The scramble by traditional direct-selling high-end vendors for channel partners to get into the medium-sized enterprise space, brings with it high consulting fees, according to a senior executive from a mid-market specialist.
Scaled-down high-end enterprise solutions "are well integrated but take a ton of consulting" to be successfully deployed according to Christy Spokely, general manager, service management, for specialist mid-market enterprise software company Great Plains (GP). Spokely was speaking while in Australia to launch a new product range from GP called Service Management series.
"If you want to get the applications to work properly, it is a long and expensive process," Spokely said. "Mid-size customers don't have the budgets to support that. Mid-market applications are built to be flexible and go in straight away."
Additionally, Spokely explained that rather than having to bring in tier-one consultants such as Arthur Andersens when services are required, most integrators can deliver the business consulting themselves. This offers a far less expensive solution for the customer and additional revenue streams for the reseller, she said.
The Service Management Series from GP is designed for companies in the $50-250 million revenue range which are involved in selling warranties or service contracts. IT service companies and whitegoods repairers are amongst the early adopters, according to GP.
Launched in the US three months ago, Australia is the first market outside the US where the product has been made available.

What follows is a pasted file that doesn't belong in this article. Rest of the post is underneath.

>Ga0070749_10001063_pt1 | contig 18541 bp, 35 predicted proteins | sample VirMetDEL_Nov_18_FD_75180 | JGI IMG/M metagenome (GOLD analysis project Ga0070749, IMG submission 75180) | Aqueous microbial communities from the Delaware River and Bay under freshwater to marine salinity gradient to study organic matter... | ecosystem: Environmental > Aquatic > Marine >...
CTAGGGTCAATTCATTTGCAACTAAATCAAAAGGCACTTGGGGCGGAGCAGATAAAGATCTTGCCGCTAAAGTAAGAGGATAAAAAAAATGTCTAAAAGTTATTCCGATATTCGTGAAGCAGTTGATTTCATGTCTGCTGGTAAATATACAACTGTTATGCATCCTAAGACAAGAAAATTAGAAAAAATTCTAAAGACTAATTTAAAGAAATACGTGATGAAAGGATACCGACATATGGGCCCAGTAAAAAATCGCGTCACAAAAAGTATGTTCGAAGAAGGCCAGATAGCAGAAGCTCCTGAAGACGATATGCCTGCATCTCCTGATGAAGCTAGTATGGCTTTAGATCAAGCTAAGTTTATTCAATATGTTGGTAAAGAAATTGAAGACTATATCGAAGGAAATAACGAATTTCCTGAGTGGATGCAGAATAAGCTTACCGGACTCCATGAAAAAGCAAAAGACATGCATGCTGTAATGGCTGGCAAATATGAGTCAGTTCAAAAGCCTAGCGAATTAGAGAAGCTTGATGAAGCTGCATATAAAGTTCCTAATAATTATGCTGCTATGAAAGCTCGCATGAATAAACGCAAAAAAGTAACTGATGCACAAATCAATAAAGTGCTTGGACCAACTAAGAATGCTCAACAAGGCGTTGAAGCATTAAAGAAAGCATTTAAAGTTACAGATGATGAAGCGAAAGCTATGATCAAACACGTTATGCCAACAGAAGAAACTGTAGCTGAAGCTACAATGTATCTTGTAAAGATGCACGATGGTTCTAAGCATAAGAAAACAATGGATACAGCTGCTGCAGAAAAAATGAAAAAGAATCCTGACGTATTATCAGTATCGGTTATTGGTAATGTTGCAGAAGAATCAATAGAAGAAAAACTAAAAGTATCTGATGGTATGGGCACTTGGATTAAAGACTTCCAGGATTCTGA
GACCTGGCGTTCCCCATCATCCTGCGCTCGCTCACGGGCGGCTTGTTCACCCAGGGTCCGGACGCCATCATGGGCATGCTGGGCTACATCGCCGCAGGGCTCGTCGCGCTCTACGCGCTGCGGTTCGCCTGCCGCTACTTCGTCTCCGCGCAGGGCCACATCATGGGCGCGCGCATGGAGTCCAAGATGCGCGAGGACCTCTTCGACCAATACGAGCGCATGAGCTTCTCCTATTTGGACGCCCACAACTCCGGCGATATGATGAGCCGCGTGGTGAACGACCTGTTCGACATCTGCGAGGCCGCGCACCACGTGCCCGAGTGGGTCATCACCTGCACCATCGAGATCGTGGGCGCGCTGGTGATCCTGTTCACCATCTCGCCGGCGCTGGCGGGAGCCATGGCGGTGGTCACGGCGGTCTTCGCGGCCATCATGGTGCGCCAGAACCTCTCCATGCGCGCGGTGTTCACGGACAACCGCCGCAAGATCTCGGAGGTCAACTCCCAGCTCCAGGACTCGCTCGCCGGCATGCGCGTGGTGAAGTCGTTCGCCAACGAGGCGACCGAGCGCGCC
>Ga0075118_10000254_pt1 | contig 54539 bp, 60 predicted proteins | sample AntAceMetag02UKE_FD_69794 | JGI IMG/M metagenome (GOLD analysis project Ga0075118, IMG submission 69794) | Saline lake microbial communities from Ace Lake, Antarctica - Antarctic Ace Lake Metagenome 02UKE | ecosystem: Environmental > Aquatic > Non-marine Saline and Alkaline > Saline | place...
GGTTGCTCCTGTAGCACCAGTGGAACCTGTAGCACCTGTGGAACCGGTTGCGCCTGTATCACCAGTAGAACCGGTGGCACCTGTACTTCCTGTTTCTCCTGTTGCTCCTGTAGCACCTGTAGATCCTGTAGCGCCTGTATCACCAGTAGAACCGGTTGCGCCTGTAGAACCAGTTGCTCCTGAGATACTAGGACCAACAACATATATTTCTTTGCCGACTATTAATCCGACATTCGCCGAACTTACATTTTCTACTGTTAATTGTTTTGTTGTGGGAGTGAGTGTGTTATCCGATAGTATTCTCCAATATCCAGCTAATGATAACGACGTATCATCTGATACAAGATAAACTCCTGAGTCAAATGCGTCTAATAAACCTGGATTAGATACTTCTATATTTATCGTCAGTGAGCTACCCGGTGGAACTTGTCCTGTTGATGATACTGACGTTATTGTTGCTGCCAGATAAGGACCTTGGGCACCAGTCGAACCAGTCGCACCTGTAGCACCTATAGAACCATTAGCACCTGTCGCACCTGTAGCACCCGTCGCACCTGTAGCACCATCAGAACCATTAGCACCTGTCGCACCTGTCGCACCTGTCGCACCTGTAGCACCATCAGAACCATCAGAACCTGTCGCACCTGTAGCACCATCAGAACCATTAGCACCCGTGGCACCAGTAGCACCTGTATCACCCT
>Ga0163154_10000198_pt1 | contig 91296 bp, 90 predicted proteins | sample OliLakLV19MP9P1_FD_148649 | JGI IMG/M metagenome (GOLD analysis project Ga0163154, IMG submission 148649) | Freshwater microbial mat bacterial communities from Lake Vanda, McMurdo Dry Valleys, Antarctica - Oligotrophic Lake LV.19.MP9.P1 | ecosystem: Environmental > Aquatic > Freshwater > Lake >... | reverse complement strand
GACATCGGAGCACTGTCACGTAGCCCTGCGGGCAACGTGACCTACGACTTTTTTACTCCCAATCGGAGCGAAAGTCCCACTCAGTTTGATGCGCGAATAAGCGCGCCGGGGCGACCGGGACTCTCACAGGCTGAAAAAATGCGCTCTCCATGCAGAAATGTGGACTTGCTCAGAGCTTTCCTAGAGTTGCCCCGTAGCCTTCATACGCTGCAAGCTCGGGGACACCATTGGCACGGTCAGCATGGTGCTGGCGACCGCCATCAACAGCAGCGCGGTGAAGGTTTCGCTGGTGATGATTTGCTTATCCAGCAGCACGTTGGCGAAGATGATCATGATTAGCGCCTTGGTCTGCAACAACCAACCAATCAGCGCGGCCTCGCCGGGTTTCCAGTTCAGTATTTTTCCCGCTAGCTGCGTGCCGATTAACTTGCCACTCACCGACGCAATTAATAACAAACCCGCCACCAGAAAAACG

It consists of seven modules including service call management, contract administration, preventative maintenance and returns management. Resellers and their customers only have to purchase the components of the suite that are required and which relate to their business and customers.
"We have expanded past our core competency of financial management applications and have extended into other operational and back-office management solutions," Spokely said.
"This represents a huge revenue opportunity for our channel. It will allow them to get closer to their clients and go in and do some real business consulting.
"That brings in good service revenue opportunities for them and helps them get into new markets."
Expanding out of its niche has also prompted a distribution model reassessment from GP, which claims to be "100 per cent committed to the channel". Resellers will now apply to become a partner and once approved, will be put through a three-week training process before being accredited. With six partners already in Australia, Spokely said there is room for quite a few more.
"We need to evolve our distribution model as we moved into these vertical markets," she said. "We are looking for resellers that have experience in the mid space or in the delivery of operational implementations where business processes need to be mapped and sometimes redesigned."